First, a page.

A pilot study of interviewing adults with telephones was also conducted a few months before the actual research was undertaken to assess the validity of the CHIS data. By doing so, the researchers evaluated the feasibility of sampling and interviewing the respondents using telephones. Using this technique, important information relating to the feasibility of conducting a lengthy health interview survey (via a telephone) was reviewed because many past surveys had a limited time to engage the respondents (California Health Interview Survey, 2014). The second piece of information that was obtained from the pilot study was the feasibility of using random sampling methods in a household. To get the above information, a survey plan was formulated where 100 interviews involving households that had a telephone and an adult present were completed (California Health Interview Survey, 2014). The overall results of the pilot study showed that the first 100 interviews did not show any signs of poor validity or high rates of false negative or false positive responses, especially compared to prior responses provided in other national quantitative studies. In fact, the findings of the study correlated with the Medical Expenditure Panel Survey (MEPS) by 0.70 (California Health Interview Survey, 2014). Therefore, the findings of the validity test show that the questions correctly measured the constructs.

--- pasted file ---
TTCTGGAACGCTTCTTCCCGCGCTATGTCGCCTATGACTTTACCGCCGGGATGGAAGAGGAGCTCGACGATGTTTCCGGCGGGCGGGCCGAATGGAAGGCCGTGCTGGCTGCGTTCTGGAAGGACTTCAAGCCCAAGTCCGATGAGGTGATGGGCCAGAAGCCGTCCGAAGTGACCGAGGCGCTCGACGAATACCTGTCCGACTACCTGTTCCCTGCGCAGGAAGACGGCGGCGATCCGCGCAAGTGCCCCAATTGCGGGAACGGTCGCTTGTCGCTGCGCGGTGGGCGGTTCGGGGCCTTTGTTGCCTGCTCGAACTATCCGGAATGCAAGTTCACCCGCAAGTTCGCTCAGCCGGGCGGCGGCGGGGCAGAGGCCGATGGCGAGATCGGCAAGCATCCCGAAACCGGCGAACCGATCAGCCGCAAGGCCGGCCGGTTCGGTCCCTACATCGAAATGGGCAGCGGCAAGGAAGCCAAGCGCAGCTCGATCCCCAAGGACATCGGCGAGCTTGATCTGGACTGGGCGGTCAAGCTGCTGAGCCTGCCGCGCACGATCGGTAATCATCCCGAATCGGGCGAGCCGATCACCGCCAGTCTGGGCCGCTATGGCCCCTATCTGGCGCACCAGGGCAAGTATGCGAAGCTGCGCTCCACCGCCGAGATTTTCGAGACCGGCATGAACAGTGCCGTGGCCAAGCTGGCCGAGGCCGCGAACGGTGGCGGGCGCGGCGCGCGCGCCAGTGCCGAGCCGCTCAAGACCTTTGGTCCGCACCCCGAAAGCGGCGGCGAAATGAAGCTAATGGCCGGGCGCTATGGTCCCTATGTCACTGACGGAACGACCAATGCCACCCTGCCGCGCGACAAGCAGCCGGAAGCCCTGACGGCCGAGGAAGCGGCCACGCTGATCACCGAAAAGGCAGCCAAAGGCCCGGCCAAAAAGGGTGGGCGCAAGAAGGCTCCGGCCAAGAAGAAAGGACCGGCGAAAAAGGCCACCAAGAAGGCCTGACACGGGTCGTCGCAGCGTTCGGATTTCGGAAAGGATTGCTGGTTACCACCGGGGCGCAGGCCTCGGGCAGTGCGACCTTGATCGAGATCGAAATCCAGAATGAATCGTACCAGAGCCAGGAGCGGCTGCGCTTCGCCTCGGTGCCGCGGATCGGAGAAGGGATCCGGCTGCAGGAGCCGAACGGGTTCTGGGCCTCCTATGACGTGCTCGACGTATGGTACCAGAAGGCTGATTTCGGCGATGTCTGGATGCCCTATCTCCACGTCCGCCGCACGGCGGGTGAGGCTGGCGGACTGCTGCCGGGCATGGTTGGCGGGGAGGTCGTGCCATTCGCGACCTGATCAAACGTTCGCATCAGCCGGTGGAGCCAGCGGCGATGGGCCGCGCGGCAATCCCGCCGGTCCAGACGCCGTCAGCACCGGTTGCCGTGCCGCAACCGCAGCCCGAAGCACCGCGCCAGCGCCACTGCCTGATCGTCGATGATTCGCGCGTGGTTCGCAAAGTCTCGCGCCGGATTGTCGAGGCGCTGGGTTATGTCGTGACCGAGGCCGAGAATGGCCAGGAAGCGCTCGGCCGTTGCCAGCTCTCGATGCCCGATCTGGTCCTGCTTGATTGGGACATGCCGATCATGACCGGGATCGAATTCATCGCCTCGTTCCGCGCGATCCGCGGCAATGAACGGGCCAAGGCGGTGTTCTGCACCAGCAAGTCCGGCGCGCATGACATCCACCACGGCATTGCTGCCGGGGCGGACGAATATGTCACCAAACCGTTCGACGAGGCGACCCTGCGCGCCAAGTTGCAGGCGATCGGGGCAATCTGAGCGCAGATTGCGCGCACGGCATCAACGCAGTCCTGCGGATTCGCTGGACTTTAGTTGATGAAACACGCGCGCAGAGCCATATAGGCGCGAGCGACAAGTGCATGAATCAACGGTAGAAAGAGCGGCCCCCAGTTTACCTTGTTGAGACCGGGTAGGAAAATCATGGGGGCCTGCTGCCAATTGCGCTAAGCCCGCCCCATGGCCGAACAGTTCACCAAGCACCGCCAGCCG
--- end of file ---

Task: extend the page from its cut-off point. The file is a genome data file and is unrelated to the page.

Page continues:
The instrumentation of the constructs was done by carrying out a telephone survey. The constructs were measured by assigning unique codes and values to them. These indices helped the researcher to identify differences in the participant’s responses. For example, when analyzing the respondents’ housing type, homeowners were assigned a value of “1,” while renters were represented with a value of “2.” At the same time, the study’s constructs were assessed using frequencies and expressed as a percentage of the total population (UCLA Center for Health Policy Research, 2017). Again, if I use the housing example, the number of respondents who owned or rented a home was expressed as a percentage of the total respondents because the database revealed that 58.4% of them owned a home, while 41.6% of them rented one (UCLA Center for Health Policy Research, 2017). Therefore, the constructs were measures using frequencies, percentages, and codes.

The CHIS database was used to collect health data across different ethnic and racial groups in California. In the past, it has been used to collect health data from all 58 counties in the state of California (UCLA, 2017). However, there are cases where researchers have oversampled specific areas within the state that are heavily populated (such as Los Angeles and San Diego). The reliability and validity of the findings developed from the past use of CHIS have been confirmed through the involvement of large and diverse samples (UCLA, 2017). In other words, past users of the data established that the samples used in the dataset were representative of the ethnic and racial diversity of the state, particularly because the findings could be used to answer specific and important health questions pertaining to different ethnic and racial groups in the state.